Rep. Corcoran: Crime-zone tax incentive plan "a loser for the state"

- Former state senator James Hargrett wrote and sponsored a law to give tax credits to blighted, high-crime areas.  But for years, he's told us the intent of his law is being abused.

The law allows businesses to qualify for tax credits, ranging from $500 to $2,000, for each new job created in a designated high-crime area that, according to the law:

- Chronically exhibits extreme and unacceptable levels of poverty, unemployment, physical deterioration, and economic disinvestment

- Is a blight on the community as a whole

- Tarnishes the image and reputation of the community in the eyes of its residents

- Reduces the desirability of the community as a place to visit and live

However, state records show tax credits intended to help revitalize high-crime areas have been flowing into Orlando's theme park and resort district, which includes the Universal theme parks and several high-end shops and resort hotels.

In effect, the same area Florida promotes as world class, kid-friendly vacation getaway is also mired in extreme levels of poverty, deterioration and crime -- at least for tax credit purposes.

Meanwhile, blighted parts of Tampa do not even qualify for the credits due to the manner in which high-crime areas are drawn by local governments and approved by the state.

"It's depressing," said Hargrett. "We intended for these funds to go to help revitalize depressed communities -- not go to some theme park."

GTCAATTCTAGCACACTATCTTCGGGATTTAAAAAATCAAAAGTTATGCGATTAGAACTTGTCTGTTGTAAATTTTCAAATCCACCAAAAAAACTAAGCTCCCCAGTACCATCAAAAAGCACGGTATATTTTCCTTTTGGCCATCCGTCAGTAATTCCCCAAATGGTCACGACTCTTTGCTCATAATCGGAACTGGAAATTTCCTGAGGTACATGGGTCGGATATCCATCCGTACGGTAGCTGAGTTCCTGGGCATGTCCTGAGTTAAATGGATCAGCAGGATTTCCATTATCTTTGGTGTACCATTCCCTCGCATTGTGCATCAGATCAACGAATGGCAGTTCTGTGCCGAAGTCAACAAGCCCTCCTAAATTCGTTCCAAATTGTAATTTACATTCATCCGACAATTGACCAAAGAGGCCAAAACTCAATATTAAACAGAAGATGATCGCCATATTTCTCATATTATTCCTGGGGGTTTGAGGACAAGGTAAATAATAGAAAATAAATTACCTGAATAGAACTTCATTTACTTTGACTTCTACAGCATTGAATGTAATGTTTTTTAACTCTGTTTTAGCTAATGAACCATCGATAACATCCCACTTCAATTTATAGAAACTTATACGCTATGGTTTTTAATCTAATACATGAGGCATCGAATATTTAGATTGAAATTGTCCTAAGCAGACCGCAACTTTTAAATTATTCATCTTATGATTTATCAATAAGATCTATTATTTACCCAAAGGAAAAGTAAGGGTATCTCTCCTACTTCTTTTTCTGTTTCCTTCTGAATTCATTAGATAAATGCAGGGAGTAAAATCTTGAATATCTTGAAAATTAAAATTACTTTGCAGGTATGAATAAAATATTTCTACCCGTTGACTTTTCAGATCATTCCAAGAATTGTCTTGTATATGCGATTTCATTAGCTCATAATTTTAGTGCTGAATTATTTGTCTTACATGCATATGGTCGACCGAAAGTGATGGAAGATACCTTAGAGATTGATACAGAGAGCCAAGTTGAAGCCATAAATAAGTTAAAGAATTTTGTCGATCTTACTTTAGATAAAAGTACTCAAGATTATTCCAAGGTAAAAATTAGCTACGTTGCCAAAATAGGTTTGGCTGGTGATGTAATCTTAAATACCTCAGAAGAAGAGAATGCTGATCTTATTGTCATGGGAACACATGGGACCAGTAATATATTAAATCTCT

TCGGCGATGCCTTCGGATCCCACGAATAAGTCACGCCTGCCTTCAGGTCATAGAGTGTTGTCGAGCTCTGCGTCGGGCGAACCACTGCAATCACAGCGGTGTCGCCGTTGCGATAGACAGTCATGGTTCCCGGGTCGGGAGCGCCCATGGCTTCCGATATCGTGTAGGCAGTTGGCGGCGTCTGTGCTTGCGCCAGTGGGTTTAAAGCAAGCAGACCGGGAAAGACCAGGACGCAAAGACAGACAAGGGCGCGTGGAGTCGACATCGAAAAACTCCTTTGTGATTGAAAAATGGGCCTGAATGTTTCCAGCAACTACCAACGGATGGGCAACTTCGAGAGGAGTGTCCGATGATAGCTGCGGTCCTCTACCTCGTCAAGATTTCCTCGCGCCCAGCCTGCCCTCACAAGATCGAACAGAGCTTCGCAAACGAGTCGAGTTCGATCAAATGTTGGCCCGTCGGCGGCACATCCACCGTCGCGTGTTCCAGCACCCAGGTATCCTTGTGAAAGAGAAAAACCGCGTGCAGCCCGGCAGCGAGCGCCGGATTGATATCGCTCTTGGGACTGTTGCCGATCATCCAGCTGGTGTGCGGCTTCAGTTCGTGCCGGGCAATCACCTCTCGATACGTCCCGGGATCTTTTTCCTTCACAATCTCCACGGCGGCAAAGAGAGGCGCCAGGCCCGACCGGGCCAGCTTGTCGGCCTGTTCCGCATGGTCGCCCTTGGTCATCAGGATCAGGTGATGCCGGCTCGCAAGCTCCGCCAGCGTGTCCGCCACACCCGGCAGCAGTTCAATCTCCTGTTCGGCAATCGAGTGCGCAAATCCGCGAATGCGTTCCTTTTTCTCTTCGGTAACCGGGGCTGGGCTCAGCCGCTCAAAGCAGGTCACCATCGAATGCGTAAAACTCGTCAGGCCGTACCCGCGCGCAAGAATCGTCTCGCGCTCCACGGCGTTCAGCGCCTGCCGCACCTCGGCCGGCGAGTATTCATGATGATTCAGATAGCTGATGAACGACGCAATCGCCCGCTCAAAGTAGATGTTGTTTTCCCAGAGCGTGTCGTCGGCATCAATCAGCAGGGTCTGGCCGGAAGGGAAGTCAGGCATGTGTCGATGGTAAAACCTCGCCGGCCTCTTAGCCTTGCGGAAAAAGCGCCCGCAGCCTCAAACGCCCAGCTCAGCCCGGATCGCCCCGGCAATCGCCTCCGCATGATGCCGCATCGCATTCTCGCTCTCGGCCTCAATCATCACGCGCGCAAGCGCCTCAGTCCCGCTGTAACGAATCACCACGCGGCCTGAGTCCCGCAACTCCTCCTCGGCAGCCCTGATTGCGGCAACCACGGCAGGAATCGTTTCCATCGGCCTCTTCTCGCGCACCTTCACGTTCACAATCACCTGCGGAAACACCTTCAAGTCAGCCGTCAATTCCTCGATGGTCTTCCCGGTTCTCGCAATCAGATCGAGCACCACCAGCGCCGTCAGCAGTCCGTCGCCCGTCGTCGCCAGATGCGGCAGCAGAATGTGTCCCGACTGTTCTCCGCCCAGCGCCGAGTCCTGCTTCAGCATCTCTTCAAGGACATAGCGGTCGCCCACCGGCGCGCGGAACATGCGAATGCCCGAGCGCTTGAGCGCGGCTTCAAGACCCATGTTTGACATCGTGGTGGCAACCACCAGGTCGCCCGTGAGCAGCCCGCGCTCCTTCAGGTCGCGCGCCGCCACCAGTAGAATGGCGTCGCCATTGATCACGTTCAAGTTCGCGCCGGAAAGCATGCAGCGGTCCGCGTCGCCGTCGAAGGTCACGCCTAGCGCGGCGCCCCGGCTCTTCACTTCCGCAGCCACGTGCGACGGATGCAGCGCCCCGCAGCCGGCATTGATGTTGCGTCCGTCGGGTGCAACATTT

Hargrett was referring to Universal Orlando Resort. State records show Florida's Department of Economic Opportunity approved Universal for $2.2-million in credits last year. It was approved for $1.7-million in 2014.

Also, in 2014, records show the state approved $30,000 in high-crime-zone tax credits for Orlando's Perfumeland.

Alejandro Pezzini said he's the COO and that it is not a high-crime zone anymore.

"This is a great place to visit all the great attractions around us," he told FOX 13.

Universal, Perfumeland, and all other businesses in Orlando that have applied for these credits are not doing anything wrong. They are just following the boundaries approved by the Legislature, and receiving an incentive for being in what their government has defined as a high-crime area.

Florida Speaker of the House Richard Corcoran wants to reform this program. He's particularly concerned by a state analysis that found these credits cost more than they deliver in jobs and revenue for Florida.

LINK: Read the full report (PDF)

"It's a loser for the state," insisted Corcoran. "For every dollar we spend, we get seven cents back. So we're losing 93 cents for every dollar."

Corcoran also raised concerns about the effectiveness of the tax credit program in fighting crime and blight.

"If you look at the bulk of the funding, it's going to big companies -- Fortune 500 companies. We need to create more entrepreneurs in those spaces, not just hand big tax giveaways to Fortune 500 companies," he continued.  "The second thing is we don't even go in and reevaluate. So when Universal does go in there, they build and change that community, and now is it still high crime? We haven't even measured and looked at crime statistics prior to their entry and after to see if that credit should even be in existence anymore, and obviously it shouldn't."

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